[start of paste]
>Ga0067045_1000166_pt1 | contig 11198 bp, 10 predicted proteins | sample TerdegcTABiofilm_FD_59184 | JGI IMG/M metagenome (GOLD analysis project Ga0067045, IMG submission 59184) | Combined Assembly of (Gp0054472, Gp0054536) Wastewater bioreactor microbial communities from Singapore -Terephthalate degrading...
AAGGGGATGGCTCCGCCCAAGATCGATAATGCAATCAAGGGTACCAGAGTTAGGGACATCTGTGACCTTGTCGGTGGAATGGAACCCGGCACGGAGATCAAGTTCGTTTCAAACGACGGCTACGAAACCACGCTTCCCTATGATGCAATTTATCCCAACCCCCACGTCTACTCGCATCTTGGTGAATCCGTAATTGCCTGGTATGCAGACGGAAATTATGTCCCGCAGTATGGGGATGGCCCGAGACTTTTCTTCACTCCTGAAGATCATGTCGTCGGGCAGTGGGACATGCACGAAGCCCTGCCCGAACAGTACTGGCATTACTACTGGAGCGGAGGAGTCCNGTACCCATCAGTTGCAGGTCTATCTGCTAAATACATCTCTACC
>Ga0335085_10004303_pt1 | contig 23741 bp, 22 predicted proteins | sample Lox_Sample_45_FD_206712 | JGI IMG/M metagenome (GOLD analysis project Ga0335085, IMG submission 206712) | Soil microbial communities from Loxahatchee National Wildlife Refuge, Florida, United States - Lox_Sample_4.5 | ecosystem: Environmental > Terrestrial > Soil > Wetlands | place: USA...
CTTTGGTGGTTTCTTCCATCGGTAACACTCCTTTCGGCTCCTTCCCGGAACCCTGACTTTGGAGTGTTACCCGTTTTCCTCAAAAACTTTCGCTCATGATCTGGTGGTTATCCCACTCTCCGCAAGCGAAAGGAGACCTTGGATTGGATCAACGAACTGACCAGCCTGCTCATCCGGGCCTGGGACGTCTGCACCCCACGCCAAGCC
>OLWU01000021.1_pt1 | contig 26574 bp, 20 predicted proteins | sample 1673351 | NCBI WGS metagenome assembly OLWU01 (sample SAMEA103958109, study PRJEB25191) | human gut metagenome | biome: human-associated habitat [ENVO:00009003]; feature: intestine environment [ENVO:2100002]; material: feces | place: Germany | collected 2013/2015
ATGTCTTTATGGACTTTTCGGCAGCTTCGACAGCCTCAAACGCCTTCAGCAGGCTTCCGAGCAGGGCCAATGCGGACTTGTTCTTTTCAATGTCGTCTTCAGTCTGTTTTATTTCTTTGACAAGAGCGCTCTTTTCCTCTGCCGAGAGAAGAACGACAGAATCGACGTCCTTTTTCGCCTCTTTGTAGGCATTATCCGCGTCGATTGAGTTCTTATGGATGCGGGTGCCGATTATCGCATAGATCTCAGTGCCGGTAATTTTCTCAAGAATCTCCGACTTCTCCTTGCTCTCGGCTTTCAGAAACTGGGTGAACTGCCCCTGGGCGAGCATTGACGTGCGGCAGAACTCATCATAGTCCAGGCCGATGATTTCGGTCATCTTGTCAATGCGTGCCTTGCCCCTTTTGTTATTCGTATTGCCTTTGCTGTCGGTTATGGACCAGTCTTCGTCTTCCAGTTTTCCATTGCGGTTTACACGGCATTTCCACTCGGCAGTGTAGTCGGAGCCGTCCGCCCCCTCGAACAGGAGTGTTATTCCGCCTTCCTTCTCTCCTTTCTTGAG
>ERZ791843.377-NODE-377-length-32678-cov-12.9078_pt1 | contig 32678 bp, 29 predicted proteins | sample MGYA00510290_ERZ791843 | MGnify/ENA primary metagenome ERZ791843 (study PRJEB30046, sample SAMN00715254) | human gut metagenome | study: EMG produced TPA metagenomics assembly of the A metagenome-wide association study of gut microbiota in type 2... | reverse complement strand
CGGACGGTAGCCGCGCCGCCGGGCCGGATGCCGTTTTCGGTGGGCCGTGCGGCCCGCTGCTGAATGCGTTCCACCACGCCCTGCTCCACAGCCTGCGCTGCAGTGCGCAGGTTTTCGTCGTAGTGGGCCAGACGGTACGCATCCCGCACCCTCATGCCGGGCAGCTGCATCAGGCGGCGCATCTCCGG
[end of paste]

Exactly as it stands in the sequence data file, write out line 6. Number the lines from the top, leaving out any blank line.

ATGTCTTTATGGACTTTTCGGCAGCTTCGACAGCCTCAAACGCCTTCAGCAGGCTTCCGAGCAGGGCCAATGCGGACTTGTTCTTTTCAATGTCGTCTTCAGTCTGTTTTATTTCTTTGACAAGAGCGCTCTTTTCCTCTGCCGAGAGAAGAACGACAGAATCGACGTCCTTTTTCGCCTCTTTGTAGGCATTATCCGCGTCGATTGAGTTCTTATGGATGCGGGTGCCGATTATCGCATAGATCTCAGTGCCGGTAATTTTCTCAAGAATCTCCGACTTCTCCTTGCTCTCGGCTTTCAGAAACTGGGTGAACTGCCCCTGGGCGAGCATTGACGTGCGGCAGAACTCATCATAGTCCAGGCCGATGATTTCGGTCATCTTGTCAATGCGTGCCTTGCCCCTTTTGTTATTCGTATTGCCTTTGCTGTCGGTTATGGACCAGTCTTCGTCTTCCAGTTTTCCATTGCGGTTTACACGGCATTTCCACTCGGCAGTGTAGTCGGAGCCGTCCGCCCCCTCGAACAGGAGTGTTATTCCGCCTTCCTTCTCTCCTTTCTTGAG